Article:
Zambia to Pay 1% Interest After ‘Mission Impossible’ Debt Deal… Interest rates will rise after 14 years to a maximum 2.5%


Emmanuel Mwamba

Details of the Zambian Deal

Terms of Zambia’s debt restructuring deal. Interest rates start at 1%. 40% Net Present Value reduction.

Zambia to Pay 1% Interest After ‘Mission Impossible’ Debt Deal

  • Interest rates will rise after 14 years to a maximum 2.5%
  • Deal sets a precedent for other nations with unaffordable debt

Zambia will pay interest rates of as low as 1% until 2037 as part of its debt restructuring deal secured with nations including China this week, according to people with knowledge of the matter.

The southern African country will push out maturities on $6.3 billion in bilateral debt to 2043, representing an average extension of more than 12 years. Rates will increase to a maximum 2.5% after 14 years under the baseline scenario, said the people, who asked not to be identified because the details weren’t public. Zambia was paying an average of 3.9% on its Chinese bilateral loans, according to estimates by Debt Justice, a UK organization that campaigns for loan cancellation for poor nations.

The Zambian government announced the landmark deal in Paris this week under the Group of 20’s Common Framework mechanism for traditional creditors of the Paris Club to negotiate deep relief alongside new lenders, especially China. The nation must now get its private creditors to agree to comparable treatment.

It’s a major breakthrough for a process that had been mired in delays, just as the number of countries needing restructuring expanded. Zambia became Africa’s first pandemic-era sovereign defaulter in November 2020, and has been in talks with its official creditor committee for about a year.

“It was like a mission impossible,” Zambian President Hakainde Hichilema said Saturday to a cheering crowd of hundreds at the airport on his return to Zambia’s capital, Lusaka. “It wasn’t a straight line. It was zig-zag, sideways, forward, backwards, down, up. But we kept our eyes on the ball.”

While the deal doesn’t include debt cancellation, and rather pushes out maturities at much lower interest rates, people including International Monetary Fund Managing Director Kristalina Georgieva welcomed what she described as “deep debt relief.” Chinese lenders resisted writedowns, preferring to extend payment terms.

The Zambian finance ministry couldn’t immediately provide comment when asked to confirm the details. A London-based spokesperson for Lazard Freres, the government’s financial advisers, declined to comment. The Chinese embassy in Lusaka didn’t respond to requests for comment.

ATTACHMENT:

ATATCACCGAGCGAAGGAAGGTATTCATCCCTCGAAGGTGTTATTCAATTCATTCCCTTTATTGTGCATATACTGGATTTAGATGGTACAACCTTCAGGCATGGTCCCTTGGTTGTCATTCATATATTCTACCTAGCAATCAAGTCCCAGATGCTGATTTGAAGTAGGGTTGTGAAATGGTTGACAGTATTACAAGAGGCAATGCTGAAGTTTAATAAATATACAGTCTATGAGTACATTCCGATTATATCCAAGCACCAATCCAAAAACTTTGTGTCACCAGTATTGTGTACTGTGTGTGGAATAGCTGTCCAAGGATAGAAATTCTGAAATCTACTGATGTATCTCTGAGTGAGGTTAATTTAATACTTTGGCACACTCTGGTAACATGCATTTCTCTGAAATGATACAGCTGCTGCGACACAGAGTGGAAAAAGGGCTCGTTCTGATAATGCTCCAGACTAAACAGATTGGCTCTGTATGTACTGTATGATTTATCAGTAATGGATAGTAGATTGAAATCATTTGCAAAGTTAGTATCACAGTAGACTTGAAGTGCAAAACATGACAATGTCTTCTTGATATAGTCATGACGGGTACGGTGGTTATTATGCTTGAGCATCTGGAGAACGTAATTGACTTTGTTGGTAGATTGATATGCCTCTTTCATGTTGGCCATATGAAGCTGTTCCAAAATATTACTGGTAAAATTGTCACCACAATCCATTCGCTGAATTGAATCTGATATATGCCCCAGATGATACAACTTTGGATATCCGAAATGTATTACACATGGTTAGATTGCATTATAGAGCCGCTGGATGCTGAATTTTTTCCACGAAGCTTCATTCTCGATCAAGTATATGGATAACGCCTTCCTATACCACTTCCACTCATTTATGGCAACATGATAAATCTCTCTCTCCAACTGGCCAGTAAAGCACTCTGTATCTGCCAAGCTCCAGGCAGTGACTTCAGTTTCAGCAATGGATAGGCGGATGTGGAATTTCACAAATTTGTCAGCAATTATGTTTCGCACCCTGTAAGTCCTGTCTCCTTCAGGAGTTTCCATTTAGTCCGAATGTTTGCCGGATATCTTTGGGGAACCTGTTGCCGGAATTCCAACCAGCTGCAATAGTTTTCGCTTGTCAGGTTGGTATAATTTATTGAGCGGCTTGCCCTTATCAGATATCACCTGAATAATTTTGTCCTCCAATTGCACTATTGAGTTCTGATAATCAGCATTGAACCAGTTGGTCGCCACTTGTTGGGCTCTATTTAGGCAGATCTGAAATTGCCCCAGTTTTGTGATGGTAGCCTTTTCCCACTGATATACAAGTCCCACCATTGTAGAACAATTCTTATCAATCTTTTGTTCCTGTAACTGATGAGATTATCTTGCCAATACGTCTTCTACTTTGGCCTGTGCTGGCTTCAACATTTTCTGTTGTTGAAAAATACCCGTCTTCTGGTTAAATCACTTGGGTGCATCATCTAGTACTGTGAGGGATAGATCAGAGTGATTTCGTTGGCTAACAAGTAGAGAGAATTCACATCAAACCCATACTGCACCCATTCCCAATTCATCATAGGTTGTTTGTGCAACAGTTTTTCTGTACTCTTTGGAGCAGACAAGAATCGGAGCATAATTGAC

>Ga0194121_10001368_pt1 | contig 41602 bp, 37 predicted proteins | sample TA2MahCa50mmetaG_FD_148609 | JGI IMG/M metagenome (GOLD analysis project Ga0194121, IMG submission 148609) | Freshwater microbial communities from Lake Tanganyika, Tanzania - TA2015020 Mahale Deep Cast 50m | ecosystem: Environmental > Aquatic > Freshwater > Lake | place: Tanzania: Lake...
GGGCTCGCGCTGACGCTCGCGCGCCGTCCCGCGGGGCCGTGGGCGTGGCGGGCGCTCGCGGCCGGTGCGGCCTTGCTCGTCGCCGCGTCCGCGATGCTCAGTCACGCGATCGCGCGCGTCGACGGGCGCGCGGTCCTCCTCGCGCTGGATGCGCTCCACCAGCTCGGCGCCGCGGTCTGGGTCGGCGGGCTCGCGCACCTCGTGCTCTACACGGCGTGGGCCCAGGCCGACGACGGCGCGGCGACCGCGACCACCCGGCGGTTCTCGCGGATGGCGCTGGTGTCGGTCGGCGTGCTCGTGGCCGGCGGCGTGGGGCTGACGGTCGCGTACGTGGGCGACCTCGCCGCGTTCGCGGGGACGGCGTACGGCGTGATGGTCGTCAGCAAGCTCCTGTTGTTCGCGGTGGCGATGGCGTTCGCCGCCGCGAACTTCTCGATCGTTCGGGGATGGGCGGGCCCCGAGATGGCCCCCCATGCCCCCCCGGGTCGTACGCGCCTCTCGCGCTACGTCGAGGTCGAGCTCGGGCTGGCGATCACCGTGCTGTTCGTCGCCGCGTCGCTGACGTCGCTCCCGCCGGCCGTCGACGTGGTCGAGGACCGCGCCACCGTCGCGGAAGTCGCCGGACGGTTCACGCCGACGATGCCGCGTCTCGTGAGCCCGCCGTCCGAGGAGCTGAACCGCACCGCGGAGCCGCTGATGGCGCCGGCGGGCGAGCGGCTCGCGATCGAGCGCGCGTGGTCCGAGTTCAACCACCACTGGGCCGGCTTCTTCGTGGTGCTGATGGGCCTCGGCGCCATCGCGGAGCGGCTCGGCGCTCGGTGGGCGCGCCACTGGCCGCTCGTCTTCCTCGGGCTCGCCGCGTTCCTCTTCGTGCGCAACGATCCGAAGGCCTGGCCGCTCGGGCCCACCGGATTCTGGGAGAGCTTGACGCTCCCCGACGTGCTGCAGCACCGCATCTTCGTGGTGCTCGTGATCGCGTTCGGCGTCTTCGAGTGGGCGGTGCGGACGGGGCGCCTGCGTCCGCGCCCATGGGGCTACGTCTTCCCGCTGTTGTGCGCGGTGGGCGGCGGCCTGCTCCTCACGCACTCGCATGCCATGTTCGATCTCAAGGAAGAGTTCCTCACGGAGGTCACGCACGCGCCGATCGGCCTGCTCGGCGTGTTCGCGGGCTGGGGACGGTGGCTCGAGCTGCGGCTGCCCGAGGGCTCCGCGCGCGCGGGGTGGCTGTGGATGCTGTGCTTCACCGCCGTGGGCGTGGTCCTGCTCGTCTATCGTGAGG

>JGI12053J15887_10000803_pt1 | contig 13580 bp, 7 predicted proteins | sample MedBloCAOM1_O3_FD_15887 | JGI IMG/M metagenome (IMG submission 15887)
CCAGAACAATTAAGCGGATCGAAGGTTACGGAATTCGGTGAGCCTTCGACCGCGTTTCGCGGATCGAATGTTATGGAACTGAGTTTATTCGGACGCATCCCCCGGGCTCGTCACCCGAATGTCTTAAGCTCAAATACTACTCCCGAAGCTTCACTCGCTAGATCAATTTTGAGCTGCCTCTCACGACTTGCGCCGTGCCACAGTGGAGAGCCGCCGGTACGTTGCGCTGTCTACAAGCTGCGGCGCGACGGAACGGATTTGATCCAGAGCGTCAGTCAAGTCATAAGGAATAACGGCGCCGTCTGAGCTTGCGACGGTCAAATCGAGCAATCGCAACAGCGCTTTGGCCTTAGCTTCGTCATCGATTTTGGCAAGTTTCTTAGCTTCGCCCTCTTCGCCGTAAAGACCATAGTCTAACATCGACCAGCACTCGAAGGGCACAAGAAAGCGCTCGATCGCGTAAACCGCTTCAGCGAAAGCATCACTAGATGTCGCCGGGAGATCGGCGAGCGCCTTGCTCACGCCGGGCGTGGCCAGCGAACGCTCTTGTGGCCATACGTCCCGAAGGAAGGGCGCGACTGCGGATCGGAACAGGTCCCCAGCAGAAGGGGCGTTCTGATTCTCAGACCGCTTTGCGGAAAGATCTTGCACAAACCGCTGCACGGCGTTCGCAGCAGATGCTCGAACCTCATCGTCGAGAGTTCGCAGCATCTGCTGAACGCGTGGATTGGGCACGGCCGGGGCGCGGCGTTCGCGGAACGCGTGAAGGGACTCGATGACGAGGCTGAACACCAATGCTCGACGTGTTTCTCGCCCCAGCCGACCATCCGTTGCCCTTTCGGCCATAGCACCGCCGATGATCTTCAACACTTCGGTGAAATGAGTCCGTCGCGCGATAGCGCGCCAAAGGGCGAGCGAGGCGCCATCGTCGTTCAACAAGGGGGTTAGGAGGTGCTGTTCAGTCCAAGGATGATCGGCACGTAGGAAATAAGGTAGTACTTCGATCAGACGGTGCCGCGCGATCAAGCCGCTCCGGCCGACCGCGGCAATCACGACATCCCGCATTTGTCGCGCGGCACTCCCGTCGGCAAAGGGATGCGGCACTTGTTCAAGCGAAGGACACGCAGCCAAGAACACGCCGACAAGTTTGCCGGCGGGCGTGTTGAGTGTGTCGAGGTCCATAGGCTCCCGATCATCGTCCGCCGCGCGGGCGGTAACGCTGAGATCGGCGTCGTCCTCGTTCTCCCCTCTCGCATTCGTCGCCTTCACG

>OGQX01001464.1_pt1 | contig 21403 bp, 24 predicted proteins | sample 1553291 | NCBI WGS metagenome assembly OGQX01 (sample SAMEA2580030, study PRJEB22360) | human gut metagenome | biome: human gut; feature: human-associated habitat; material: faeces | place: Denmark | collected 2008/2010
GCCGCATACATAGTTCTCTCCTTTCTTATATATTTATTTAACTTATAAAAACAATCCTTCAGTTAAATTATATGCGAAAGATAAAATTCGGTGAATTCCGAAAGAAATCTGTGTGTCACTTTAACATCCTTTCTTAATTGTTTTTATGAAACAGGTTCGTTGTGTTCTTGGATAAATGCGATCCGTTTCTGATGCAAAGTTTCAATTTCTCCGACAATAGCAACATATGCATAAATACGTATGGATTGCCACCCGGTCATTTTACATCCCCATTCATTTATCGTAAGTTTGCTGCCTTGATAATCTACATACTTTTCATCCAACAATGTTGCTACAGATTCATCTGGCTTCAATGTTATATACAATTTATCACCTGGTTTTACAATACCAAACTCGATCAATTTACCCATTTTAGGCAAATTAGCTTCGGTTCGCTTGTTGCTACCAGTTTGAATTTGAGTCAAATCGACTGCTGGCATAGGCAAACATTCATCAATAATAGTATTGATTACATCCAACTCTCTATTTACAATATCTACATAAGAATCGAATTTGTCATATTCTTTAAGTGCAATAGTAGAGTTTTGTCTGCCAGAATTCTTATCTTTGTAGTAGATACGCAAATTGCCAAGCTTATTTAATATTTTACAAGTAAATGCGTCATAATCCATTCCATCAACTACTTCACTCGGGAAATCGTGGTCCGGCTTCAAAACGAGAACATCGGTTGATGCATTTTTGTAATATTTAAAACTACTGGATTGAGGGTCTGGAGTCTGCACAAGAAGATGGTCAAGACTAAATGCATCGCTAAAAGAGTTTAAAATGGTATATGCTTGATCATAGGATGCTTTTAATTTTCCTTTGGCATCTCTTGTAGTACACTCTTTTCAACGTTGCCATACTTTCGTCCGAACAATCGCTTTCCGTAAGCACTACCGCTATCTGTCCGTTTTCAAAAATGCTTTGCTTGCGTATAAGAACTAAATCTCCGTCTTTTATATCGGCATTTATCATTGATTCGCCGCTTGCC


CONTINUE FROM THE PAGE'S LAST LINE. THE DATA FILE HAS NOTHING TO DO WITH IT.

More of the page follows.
The deal includes a contingency for if Zambia’s economy performs better than expected, at which point creditors will get paid more. Zambia said in October it’s seeking to revamp about $12.8 billion in loans out of its total external public liabilities that grew to more than $18 billion by the end of 2022.

Other key terms of the deal, reported here for the first time, include:

  • Under the baseline scenario, the reduction to net present value of the debt equals about 40% using a 5% discount factor.
  • If Zambia is judged to be upgraded to a “medium” debt carrying capacity, interest rates rise to a maximum 4%.
  • Principal repayments are to begin in 2026, at 0.5% or about $30 million yearly, until 2035.
  • A loan for the Kafue Gorge Lower hydropower plant will be included in the restructuring, even after China requested it be ring-fenced.

While the IMF put Zambia’s bilateral debt at nearly $8 billion by the end of 2021, the government said it’s restructuring $6.3 billion in official loans. The reason for the difference is that some Chinese debt was reclassified as commercial, the people said. These loans will still get comparable treatment.
Zambia now needs to seek restructuring terms at least as favorable from its commercial creditors, including the holders of $3 billion in eurobonds that are also more than $500 million in arrears.

Hichilema in his speech on Saturday thanked French President Emmanuel Macron and Chinese President Xi Jinping. China and France co-chaired the official creditors’ committee. Zambia’s leader said in an interview on Friday that he plans to visit China within the next three months or so, in what would be his first trip there since winning power in August 2021.


Please enter your comment!
Please enter your name here